Servants were often regarded by employers as intellectually and socially inferior. Many employers thought that servants were as much in need of guidance and care as the children.
Although Dickens' own mother did not die until 1863, just seven years before him, it is thought that Dickens regarded her as 'lost' while he was still a child.
Though initially fond of her, he resented her for sending him to work in a factory at 12 years of age, and for keeping him on there even after his father was released from debtors prison. This caused an emotional breach that persisted long into adulthood.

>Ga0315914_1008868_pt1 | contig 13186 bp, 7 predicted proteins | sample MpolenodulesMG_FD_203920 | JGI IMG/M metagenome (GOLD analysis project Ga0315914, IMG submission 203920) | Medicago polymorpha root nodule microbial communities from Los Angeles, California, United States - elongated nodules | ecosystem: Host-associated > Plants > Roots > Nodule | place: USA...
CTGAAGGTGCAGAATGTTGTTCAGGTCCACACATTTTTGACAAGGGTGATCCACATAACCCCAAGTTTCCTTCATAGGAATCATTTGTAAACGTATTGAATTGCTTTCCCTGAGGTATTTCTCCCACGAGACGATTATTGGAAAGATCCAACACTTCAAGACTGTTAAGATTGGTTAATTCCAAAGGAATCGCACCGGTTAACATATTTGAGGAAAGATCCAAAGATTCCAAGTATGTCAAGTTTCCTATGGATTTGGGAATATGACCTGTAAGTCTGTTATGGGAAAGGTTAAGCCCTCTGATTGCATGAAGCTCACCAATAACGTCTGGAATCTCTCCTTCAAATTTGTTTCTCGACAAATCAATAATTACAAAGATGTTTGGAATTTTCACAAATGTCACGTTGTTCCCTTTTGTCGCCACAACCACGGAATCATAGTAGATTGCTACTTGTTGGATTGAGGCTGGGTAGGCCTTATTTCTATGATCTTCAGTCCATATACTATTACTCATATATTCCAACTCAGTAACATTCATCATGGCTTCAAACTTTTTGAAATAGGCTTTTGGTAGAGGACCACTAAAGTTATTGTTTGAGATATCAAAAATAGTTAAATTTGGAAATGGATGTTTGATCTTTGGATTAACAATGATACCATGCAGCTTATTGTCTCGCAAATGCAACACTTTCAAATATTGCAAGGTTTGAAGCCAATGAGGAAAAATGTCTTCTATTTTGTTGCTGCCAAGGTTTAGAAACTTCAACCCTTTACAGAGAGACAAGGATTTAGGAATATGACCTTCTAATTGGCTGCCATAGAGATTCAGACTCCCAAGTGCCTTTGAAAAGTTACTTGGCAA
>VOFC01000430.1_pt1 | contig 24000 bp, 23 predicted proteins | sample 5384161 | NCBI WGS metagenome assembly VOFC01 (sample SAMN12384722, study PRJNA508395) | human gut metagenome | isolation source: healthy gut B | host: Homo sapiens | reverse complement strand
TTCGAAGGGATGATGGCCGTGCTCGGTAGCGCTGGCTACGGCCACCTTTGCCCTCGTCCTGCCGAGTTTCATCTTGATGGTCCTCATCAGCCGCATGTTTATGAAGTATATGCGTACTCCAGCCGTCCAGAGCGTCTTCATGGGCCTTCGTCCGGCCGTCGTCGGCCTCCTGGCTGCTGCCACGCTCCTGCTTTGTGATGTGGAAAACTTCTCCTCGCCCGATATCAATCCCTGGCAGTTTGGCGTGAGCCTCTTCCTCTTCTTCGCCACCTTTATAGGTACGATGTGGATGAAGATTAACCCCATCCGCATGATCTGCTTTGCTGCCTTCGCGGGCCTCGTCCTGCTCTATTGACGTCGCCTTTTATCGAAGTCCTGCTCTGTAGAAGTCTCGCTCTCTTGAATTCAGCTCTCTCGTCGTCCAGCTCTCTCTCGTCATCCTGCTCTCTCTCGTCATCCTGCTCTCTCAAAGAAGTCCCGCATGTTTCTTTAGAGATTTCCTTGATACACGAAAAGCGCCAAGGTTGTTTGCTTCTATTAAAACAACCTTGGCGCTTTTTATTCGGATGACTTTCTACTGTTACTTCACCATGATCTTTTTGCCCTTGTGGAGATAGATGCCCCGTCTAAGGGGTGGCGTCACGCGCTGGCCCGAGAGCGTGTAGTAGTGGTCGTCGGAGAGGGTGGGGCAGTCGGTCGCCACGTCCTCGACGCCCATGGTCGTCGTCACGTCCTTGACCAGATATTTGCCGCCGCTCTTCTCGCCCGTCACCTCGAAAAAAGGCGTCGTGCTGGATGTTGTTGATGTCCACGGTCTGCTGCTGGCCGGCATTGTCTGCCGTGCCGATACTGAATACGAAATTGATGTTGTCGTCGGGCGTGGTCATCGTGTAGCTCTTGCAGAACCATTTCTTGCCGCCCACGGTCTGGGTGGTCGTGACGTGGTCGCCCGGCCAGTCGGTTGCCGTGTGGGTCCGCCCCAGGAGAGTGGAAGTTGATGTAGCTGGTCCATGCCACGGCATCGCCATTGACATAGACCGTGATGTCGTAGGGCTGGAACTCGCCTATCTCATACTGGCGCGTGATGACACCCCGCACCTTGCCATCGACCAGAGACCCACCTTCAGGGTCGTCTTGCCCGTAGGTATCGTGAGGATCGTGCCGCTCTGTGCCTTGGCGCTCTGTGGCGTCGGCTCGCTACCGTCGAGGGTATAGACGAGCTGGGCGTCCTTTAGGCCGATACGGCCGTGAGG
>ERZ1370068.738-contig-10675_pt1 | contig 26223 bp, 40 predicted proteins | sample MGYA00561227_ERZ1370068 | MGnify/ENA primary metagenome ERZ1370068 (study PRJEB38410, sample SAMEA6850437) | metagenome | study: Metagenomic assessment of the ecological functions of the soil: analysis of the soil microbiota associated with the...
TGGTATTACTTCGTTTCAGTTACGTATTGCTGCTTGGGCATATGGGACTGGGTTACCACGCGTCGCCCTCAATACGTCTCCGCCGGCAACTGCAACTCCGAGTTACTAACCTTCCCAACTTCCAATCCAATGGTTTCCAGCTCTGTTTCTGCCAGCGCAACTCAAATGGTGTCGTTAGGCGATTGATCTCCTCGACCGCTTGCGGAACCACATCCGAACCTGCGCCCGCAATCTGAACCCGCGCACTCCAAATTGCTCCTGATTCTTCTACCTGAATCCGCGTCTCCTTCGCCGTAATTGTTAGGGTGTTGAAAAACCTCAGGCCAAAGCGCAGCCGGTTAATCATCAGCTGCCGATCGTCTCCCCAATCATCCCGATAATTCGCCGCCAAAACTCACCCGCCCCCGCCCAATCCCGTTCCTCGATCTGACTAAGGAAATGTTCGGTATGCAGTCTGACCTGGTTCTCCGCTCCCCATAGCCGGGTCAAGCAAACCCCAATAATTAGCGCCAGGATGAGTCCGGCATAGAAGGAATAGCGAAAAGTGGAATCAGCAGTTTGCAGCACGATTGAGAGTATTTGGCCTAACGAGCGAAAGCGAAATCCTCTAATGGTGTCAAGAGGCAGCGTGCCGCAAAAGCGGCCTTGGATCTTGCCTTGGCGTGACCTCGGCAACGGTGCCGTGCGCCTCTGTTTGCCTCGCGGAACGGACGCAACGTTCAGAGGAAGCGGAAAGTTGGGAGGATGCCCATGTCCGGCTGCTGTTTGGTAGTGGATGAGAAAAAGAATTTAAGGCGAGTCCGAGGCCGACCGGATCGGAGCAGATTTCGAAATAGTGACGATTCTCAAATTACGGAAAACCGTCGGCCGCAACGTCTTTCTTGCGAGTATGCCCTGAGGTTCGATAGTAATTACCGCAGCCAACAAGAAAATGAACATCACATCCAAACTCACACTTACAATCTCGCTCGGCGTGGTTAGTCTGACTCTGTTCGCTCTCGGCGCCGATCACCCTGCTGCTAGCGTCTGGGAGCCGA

Idleness was considered coterminous to immorality, leading one magistrate to remark 'Idleness is a never-failing road to criminality'.
Although the upper-classes had leisure time, they too were expected to perform certain social or charitable duties.
Society’s attitude towards idleness in captured in William Hogarth's series of engravings, Industry and Idleness (1747), an instructive work intended to demonstrate to children the rewards of industry and the perils of indolence.